I've recently been reading a book that sheds a great deal of light on the Catholic Church's influence on the U.S. motion picture industry since the days of silent cinema. It's called "Sin And Censorship," written by Frank Walsh, a history professor at the University of Massachusetts, Lowell.
The church's power over motion pictures has waxed and waned over the years, and it seemingly achieved a major victory in 1930 when the industry decided to formalize an unwritten code that had been in effect for several years, as film companies regularly fought state censor boards over movie footage, particularly topics of a sexual or religious nature. When sound pictures took over for good in 1929, the battle had intensified.
But much to the chagrin of many conservatives, both Catholics and otherwise, the Code had no real teeth, and it was enforced to about the same degree as spitting on the sidewalk. Films of the early thirties continued to be a bit racy, violent or amoral.
Carole Lombard, still a second-tier star during the early thirties, was nowhere as prominent in the debate as Paramount stablemates Claudette Colbert ("The Sign Of The Cross") or Mae West ("She Done Him Wrong"). But one of her films did catch the ire of at least one prominent Catholic clergyman.
Father Daniel Lord, a drama teacher at Saint Louis University, was hired by Cecil B. DeMille in 1927 to serve as an advisor to his film "King Of Kings." Lord, who liked movies, continued to exert influence over the industry after the film, and eventually helped to draw up the 1930 Code.
But by 1933, he and many other Catholics had become disillusioned with the punchless Code. That February, Lord went to a neighborhood house to see a film someone had recommended...but he arrived in the middle of the second feature, Lombard's "No Man Of Her Own," which by now had finished its engagements at the big downtown theaters.
To say Lord was not pleased with what he saw was an understatement -- and he made his feelings clear in a letter to industry czar Will Hays. In Walsh's words, Lord "identified five distinct Code violations in the picture. One involved Lombard's character removing her dress in front of her husband (Clark Gable), prompting Lord to ask if the movie producers had stock in lingerie companies. How William Powell, Lombard's husband at the time, could allow her to appear in such 'filthy movies' was beyond him." (Of course, by that summer, Lombard and Powell would be divorced...and if Lord thought Powell was symbolic of screen propriety, he evidently hadn't seen "Lawyer Man," released that January, where Powell uses a cigar in his mouth in a semi-phallic manner.)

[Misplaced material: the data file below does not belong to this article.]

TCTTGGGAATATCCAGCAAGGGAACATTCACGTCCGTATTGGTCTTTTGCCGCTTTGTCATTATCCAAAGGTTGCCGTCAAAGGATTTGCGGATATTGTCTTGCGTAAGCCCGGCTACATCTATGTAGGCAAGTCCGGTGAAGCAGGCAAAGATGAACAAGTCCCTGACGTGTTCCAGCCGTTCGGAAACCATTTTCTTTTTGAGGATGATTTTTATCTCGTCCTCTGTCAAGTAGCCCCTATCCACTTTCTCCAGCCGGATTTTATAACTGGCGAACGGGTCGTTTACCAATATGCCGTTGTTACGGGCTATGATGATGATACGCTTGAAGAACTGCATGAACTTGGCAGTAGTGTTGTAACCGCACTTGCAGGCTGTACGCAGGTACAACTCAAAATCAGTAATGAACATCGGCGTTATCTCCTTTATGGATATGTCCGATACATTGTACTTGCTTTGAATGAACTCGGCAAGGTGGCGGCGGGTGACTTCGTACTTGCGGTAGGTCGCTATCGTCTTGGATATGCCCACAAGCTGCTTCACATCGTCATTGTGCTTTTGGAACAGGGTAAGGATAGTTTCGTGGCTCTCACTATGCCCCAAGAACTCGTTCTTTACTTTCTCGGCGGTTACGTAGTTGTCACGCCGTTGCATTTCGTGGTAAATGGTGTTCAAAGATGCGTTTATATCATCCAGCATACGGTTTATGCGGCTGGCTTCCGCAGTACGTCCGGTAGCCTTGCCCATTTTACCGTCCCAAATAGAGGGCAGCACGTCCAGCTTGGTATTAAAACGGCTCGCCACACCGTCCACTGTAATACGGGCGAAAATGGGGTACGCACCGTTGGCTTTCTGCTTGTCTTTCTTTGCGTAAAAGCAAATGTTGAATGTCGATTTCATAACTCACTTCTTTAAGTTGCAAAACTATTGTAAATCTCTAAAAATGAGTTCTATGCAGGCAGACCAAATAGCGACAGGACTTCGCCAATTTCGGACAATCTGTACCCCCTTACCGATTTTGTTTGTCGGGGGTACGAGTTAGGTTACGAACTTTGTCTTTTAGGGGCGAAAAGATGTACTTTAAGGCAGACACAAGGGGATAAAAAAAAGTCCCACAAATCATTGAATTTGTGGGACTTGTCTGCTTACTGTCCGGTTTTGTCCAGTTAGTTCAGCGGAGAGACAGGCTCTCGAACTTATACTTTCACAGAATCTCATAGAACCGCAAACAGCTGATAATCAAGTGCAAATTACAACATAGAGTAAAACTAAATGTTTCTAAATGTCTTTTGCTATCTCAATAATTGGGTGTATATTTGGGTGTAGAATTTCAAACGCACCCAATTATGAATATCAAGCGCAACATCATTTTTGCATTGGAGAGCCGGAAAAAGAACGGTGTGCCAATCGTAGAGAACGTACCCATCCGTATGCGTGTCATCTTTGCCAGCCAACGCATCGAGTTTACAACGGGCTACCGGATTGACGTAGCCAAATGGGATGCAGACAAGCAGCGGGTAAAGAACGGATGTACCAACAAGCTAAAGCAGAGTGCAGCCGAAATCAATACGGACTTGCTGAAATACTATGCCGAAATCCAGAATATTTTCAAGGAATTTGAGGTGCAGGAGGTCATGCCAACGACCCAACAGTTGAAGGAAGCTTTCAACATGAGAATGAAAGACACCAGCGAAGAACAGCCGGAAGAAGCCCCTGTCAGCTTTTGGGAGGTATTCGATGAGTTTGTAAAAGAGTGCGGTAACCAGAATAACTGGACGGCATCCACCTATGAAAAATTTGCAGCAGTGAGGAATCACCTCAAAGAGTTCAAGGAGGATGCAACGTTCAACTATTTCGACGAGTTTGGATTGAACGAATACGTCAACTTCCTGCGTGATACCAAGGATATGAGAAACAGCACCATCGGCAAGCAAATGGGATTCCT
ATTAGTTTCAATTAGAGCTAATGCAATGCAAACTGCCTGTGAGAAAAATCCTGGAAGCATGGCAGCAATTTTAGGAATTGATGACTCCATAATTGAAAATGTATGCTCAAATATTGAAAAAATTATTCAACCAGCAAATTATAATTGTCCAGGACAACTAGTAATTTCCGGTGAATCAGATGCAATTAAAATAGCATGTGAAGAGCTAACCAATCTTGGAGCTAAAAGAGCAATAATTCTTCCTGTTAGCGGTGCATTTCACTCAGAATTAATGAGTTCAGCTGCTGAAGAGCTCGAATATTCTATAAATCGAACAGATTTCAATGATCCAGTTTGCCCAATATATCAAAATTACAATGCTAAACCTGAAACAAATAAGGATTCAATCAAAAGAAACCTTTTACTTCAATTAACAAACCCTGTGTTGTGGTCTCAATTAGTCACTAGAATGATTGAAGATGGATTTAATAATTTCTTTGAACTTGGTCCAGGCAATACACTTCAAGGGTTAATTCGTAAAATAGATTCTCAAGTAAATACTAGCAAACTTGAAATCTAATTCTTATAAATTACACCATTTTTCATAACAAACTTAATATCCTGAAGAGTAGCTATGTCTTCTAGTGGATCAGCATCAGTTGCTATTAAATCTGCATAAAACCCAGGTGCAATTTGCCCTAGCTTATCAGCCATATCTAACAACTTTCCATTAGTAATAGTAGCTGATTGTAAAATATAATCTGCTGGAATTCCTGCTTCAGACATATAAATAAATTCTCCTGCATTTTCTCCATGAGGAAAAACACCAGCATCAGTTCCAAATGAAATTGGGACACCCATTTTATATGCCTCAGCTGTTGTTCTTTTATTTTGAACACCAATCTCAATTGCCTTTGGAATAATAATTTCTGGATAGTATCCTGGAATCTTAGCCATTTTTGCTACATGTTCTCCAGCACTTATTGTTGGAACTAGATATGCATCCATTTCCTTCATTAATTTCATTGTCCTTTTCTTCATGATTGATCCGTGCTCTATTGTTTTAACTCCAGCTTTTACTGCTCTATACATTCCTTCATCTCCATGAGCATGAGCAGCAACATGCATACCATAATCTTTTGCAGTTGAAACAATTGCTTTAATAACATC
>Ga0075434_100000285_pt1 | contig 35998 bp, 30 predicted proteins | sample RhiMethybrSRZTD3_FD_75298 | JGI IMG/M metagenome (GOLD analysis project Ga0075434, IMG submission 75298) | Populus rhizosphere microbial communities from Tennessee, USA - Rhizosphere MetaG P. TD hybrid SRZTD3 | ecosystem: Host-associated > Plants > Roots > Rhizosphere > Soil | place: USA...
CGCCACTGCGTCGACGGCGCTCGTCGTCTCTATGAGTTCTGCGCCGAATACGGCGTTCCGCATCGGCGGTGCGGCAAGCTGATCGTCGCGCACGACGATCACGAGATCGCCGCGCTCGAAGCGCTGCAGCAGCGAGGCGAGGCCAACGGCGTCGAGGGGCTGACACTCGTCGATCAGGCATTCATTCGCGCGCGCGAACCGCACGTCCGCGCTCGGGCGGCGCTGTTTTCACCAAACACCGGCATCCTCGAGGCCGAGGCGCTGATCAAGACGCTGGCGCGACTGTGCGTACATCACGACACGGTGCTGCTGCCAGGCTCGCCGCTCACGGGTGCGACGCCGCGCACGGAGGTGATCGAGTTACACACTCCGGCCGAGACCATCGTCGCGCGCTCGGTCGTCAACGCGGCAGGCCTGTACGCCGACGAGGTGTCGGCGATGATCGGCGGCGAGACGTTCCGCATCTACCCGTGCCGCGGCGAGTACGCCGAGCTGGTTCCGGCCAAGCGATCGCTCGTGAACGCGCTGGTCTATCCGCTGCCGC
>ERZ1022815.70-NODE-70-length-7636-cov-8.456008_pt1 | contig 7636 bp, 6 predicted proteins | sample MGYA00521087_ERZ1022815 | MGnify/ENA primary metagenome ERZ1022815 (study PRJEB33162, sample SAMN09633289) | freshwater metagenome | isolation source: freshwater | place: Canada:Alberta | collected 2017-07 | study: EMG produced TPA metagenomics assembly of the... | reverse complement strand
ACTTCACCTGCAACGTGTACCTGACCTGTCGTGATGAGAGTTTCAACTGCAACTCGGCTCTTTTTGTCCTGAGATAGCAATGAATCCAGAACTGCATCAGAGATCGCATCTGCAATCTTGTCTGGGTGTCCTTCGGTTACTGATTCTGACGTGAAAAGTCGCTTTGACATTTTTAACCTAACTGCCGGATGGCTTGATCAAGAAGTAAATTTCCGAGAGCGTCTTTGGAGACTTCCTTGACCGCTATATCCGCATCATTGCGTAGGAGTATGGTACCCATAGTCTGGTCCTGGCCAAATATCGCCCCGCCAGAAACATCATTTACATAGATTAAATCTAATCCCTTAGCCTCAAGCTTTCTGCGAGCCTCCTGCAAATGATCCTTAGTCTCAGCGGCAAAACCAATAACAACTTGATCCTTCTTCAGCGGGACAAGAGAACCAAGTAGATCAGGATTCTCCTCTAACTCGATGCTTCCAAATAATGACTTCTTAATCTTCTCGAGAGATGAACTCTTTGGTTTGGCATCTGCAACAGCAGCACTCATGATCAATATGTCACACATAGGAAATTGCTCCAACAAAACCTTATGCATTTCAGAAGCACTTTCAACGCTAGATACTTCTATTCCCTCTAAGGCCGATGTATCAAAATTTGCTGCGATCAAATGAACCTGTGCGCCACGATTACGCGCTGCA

Oh, and Gable doesn't get off scot-free in Lord's eyes, either; Walsh said that in the letter to Hays, "Lord declared that he was glad that he was not 'responsible for turning loose upon the public a menace to morals like Clark Gable'," and added that films "were now worse than before the enactment of the Code."
But the Catholics ultimately won the battle. With officials in heavily Catholic cities such as Philadelphia and Chicago threatening boycotts of films, the industry caved in, creating a tighter, more enforced Code effective July 1, 1934. Films immediately changed, losing some of their frankness and more adult qualities. They'd largely stay that way for close to two decades, before resistance to the Code grew. By the late sixties, Catholic watchdog groups such as the Legion of Decency had lost virtually all of their power.